PTT, Dave Unwin
Is ion drive technology the future of propulsion or just fantasy?
The news about an ion-drive for aircraft caused me to ponder just how far the design and development of the small GA engine has actually come over the last 115 years.
The motor of the Wright Flyer was a four-cylinder petrol-fuelled engine. It weighed about 77 kilograms but only produced twelve horse power, giving it (by modern standards) a miserable power-to-weight ratio. In fact, the Wrights soon realised that−away from the astonishingly reliable wind and favourable density altitude found at Kitty Hawk−their Flyers needed assistance from a catapult to launch! Nevertheless, their little engine worked, and it’s probably fair to say that, of the hundreds of thousands of engines built for small, propeller-driven GA types, the majority had four cylinders and were fuelled by petrol.
The rotary engine had reached its zenith by the 1920s, and while large aircraft were powered by a bewildering array of motors before the invention of the turbine engine, most small aircraft were powered by permutations of air-cooled flat-fours, sixes and eights. Indeed, and quite remarkably, the Continental O-200−which is still in production today−can trace its direct lineage all the way back to the A-40 of 1931. The A-40 was a direct-drive petrol-fuelled air-cooled flat-four fitted with dual magnetos and an up-draught carburettor, and the O-200 is a directdrive petrol-fuelled air-cooled flat-four fitted with dual magnetos and an updraught carburettor!
In the last 35 years, however, there have been some developments. First to shake things up were Austrian company Rotax. Having built many successful two-stroke aero-engines, the ‘Nineseries’ transformed GA with its good power-to-weight ratio and low fuel consumption. However, although such innovative design features as dry sump lubrication, ram-air cooled cylinders with liquid-cooled heads, relatively small swept volume, and a reduction gearbox make these engines very different from Lycomings and Continentals, they are still petrol-fuelled flat-fours with spark-ignition.
The diesel engine, on the other hand, uses compression-ignition and, on paper at least, the diesel engine has always looked quite promising. It is a fact that large two-stroke marine diesels have the lowest specific fuel consumption of any prime mover, and even small diesel engines burn fewer kilos of fuel per horsepower/hour than a petrol engine. As a bonus, jet fuel is also substantially cheaper.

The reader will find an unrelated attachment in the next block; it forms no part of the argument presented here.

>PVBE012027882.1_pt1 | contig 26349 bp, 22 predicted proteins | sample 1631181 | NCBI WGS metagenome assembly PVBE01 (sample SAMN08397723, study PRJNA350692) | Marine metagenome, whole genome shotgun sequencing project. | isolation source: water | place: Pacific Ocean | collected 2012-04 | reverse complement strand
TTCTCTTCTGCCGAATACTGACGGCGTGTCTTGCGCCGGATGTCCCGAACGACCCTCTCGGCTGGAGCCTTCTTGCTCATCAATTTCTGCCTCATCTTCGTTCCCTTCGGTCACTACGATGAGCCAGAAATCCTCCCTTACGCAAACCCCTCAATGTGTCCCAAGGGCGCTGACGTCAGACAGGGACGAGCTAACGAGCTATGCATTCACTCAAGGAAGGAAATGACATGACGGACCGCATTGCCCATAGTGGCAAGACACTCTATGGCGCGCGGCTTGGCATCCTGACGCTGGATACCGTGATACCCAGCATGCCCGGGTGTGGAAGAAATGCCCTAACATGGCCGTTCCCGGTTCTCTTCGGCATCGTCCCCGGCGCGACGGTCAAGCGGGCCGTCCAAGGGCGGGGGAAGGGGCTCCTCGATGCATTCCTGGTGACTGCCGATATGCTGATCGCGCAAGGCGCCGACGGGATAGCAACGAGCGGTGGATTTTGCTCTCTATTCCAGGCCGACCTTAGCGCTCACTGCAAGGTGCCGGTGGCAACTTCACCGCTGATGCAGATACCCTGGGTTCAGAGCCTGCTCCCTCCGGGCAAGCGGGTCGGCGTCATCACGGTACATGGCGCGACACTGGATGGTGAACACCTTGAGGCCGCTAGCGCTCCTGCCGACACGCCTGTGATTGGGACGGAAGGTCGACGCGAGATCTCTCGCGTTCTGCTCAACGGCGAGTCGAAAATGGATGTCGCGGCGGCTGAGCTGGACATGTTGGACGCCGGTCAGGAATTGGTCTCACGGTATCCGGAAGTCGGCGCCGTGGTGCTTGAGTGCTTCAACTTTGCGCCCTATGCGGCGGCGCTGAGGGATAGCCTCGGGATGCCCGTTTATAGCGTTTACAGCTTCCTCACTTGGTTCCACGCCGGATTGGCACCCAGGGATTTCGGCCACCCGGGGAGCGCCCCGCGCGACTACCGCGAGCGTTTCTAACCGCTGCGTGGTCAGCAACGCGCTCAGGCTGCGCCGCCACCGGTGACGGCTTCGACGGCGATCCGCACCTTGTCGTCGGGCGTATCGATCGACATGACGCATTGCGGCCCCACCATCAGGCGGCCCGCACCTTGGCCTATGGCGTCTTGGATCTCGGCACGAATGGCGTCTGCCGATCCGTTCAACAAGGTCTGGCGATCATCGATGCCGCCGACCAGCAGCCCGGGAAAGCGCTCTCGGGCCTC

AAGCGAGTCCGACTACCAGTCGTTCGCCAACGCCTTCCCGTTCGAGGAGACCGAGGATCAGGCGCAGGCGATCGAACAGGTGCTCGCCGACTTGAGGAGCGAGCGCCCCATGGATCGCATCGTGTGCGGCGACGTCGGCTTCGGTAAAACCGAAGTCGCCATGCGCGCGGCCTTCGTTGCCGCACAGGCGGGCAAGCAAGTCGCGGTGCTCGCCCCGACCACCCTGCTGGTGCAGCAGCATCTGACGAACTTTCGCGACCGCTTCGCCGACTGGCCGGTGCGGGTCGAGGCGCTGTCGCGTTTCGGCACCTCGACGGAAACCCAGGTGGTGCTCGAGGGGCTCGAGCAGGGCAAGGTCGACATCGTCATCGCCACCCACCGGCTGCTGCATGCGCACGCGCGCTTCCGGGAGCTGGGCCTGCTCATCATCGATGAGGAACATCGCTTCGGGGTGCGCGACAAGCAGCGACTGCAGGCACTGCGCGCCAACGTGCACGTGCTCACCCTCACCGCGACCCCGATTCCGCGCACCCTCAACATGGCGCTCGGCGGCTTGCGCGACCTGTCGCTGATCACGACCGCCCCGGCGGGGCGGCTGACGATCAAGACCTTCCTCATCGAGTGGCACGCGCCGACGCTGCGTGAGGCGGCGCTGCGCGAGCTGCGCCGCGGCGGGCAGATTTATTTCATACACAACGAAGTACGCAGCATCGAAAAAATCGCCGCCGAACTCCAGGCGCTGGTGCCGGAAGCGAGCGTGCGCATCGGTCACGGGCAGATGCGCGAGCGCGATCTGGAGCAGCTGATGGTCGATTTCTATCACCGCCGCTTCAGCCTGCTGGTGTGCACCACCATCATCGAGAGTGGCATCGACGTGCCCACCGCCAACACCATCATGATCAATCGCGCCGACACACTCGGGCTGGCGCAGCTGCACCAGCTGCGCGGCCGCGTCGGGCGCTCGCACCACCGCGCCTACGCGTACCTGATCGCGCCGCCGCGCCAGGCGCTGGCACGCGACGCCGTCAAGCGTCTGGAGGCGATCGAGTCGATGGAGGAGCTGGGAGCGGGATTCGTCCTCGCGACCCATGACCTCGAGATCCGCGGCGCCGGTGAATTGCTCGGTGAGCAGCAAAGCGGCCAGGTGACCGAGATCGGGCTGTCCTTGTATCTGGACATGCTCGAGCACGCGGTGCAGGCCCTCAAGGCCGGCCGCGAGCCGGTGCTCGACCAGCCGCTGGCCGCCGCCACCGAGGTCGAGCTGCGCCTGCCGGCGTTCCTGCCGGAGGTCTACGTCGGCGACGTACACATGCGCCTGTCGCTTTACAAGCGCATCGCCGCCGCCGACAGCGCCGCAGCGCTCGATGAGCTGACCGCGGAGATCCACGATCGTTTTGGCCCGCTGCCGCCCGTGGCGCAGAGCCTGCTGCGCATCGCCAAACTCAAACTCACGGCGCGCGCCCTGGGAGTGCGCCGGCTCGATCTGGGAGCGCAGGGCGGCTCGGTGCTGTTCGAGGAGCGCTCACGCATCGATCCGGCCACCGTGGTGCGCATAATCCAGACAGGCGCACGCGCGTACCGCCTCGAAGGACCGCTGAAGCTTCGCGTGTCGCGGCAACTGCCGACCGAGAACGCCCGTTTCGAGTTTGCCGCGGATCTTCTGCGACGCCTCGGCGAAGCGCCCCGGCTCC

Of course, sticking a diesel engine in an aeroplane is not a new idea. The first diesel-fuelled aero-engine flew as far back as 1928, and several other aero-diesels were also designed around this time, However, they all shared one characteristic: poor power-to-weight ratios. This generally made them unsuitable for anything but long-range aircraft (where the reduced fuel load made up for greater engine weight) and airships, although even here they were found wanting! The new breed of turbocharged aero-diesel is a far more satisfactory proposition. The Diamond DA40, 42 and 62 are all powered by diesels, and an option for a new Piper Archer is the Continental Motors CD-155, which can also be fitted under an STC to older PA-28S and Cessna 172s.
Of course, we’re all waiting patiently for a viable electric aircraft, but although satisfactory motors have existed for years, two factors that combine to greatly restrict development are energy density and recharge time. Unfortunately, two kilograms of the very latest Lithium-ion Polymer batteries simply do not contain anywhere near the energy contained in 0.719kg (one litre) of avgas. Similarly, enough fuel to propel a modern two-seat light aircraft several hundred miles can be uplifted in about five minutes, whereas even the best batteries would probably need several hours. There are several electric aircraft coming onto the market, but a truly practical electric aircraft with real, general-purpose usability doesn’t yet exist.
One solution that makes the best use of both electricity and fossil fuel is the hybrid. As mentioned in last month’s ‘ Pilot Notes’, Diamond Aircraft and Siemens AG recently flew a jointly developed multiengine hybrid electric aircraft based on a DA40. The hybrid powertrain comprises a diesel generator located in the nose of the aircraft, with two independent drive systems consisting of a propeller electric motor, battery and inverter.
The most recent−and possibly most exciting−development in aero-engine technology is the ion-drive. Recent advances in ‘ionic wind technology’, a concept which was first investigated in the 1920s and again in the ’50s, are starting to come to fruition. At MIT (the Massachusetts Institute of Technology) they recently flew the first ever ‘solid state’ flying machine. The prototype− named, somewhat uninspiringly
Version Two− has no moving parts in its propulsion system. Instead, wires at the wing’s leading edge carry 600 watts at 40,000 volts, enough to induce ‘electron cascades’ which charge air molecules near the wire. These charged molecules flow along the electrical field towards a second wire at the trailing edge, hitting and imparting energy to neutral air molecules on the way. These stream out, producing thrust and proving that heavier-than-air flight is possible without jets or propellers.
It’s still early days, but Version Two has already flown over sixty metres and ironically has two things in common with the Wright Flyers. Just as with the Flyers, people with little or no imagination have already dismissed the idea as unworkable, and Version Two requires a catapult launch!
Advances in ionic wind technology are starting to come to fruition
Pilot’s Flight Test Editor operates a Jodel D.9 from a farm strip and has logged stick-time on everything from ultralights to fast jets